For example, his Christian beliefs catapulted him into the civil rights movement in America. When he noticed his crusades were often segregated, Graham took steps to combat what he saw as clearly wrong. On one occasion, in 1953, he tore down ropes that organizers had used to segregate the audience, and increasingly spoke against the practice. In 1957, he invited the Rev. Martin Luther King, Jr. to join him in the pulpit during a 16-week revival in New York City. And when King was arrested in Birmingham in 1963, Graham posted bail for him.
As he did back then, Graham is speaking on moral issues of the day—except this time around, the issues are the sanctity of life and the preservation of the true definition of marriage.
He is not poking his finger in anyone’s eye or calling names; that has never been his style. But Graham understands that these are moral issues, about which the Bible speaks clearly, and also sees how radical efforts to redefine marriage harm religious freedom. And he has undoubtedly seen the cases brought against people of faith for not embracing the new and surprisingly intolerant message of “tolerance.”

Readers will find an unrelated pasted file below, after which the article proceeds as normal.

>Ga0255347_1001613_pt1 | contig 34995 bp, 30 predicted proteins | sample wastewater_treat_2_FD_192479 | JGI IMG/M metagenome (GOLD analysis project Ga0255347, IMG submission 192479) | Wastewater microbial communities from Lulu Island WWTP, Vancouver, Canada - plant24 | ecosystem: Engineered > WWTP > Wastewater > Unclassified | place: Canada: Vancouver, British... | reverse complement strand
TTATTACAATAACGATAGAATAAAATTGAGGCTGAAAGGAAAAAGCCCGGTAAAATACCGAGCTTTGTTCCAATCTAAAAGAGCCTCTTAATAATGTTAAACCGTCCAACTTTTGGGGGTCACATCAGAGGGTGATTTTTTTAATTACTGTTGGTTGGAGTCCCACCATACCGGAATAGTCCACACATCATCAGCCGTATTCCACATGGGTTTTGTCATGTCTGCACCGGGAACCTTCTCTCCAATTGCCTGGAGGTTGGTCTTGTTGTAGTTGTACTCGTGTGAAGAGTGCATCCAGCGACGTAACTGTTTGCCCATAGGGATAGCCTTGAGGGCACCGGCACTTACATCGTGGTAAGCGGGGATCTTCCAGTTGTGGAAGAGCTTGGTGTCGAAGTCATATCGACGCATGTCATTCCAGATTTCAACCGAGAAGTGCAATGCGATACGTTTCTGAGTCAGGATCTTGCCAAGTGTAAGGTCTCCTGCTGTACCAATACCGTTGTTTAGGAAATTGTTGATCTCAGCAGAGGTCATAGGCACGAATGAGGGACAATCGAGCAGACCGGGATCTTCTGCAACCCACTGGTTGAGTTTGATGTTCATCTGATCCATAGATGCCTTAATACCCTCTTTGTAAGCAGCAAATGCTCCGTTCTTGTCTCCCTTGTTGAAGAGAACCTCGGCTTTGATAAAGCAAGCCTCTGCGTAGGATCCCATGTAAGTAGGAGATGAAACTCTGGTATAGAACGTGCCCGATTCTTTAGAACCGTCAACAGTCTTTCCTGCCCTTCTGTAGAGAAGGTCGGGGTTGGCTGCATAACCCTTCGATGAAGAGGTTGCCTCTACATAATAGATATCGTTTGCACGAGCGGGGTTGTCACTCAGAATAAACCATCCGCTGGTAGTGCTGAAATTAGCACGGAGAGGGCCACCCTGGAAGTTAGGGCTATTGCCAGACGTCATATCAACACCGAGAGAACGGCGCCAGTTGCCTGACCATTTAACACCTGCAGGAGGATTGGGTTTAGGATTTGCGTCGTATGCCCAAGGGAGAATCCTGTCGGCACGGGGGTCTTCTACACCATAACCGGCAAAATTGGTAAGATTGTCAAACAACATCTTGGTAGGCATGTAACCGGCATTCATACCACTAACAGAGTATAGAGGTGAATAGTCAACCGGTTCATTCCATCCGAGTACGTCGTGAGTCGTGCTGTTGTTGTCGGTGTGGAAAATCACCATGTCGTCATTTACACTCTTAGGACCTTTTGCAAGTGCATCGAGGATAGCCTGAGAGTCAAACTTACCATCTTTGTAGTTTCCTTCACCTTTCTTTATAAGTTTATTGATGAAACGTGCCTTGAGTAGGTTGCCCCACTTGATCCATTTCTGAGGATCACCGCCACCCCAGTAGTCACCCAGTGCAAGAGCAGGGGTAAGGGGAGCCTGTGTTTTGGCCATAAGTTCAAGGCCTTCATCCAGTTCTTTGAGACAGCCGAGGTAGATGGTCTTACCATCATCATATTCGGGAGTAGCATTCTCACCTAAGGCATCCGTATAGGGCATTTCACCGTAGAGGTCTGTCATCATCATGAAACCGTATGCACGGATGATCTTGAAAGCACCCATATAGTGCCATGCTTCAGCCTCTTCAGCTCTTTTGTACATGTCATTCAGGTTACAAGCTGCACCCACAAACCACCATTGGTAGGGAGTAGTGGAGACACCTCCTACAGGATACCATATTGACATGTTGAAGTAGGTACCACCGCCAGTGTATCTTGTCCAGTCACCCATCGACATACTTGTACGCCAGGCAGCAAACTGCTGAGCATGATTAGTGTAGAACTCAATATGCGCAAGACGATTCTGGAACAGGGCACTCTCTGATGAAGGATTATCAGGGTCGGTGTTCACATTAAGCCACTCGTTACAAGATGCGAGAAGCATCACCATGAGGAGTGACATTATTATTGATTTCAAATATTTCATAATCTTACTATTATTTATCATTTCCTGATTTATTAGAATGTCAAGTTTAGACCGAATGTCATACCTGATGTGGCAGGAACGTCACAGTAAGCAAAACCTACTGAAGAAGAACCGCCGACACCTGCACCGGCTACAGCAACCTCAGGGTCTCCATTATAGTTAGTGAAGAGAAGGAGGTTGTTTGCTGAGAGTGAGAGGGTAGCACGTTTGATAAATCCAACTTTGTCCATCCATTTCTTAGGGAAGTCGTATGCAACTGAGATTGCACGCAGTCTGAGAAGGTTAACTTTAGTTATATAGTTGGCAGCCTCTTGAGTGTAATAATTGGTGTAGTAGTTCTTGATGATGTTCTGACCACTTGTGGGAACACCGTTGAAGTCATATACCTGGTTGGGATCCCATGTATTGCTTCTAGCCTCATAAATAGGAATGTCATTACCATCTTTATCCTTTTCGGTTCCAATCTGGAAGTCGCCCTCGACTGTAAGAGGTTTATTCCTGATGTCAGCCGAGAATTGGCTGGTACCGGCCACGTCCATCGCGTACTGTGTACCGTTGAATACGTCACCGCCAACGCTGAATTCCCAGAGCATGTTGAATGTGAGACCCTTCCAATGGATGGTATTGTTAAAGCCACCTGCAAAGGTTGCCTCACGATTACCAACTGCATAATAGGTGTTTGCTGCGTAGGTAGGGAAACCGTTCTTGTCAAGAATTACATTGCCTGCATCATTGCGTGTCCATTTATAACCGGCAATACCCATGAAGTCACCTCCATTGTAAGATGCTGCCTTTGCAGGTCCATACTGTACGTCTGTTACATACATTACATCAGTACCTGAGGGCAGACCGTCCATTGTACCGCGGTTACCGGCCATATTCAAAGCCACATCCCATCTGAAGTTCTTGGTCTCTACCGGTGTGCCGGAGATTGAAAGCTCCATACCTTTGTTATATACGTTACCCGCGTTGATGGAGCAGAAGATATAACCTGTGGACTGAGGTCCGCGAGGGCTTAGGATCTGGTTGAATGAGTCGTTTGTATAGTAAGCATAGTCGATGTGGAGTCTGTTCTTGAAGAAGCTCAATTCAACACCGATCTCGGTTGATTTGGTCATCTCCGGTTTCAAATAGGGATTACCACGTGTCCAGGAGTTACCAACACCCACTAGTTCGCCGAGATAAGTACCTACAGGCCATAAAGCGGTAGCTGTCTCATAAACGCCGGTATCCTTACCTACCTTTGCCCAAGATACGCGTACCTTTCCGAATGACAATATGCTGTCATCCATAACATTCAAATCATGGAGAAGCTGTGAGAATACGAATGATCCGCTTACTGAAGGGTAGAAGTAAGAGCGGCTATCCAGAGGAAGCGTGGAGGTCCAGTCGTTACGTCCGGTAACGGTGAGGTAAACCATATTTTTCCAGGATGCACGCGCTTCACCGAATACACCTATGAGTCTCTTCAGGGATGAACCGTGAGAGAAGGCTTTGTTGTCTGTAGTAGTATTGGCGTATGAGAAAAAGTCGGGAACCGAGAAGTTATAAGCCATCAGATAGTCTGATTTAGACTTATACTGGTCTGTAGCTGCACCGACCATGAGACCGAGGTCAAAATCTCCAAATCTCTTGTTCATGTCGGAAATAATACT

Traditional religious faith, with its notions that certain behaviors separate us from God (dare we say “sin”?), are now the wrong answer and no longer a view to be tolerated.
Graham’s religious beliefs, shared by many, have not moved. Instead, the radicalized politics of moral issues have become a battering ram against his beliefs.
So take heart; Billy Graham is not getting political. He is speaking with clarity on the profound moral issues at stake in this election, and the voice that has counseled presidents, world leaders, and so many millions, is now happily speaking to our nation again.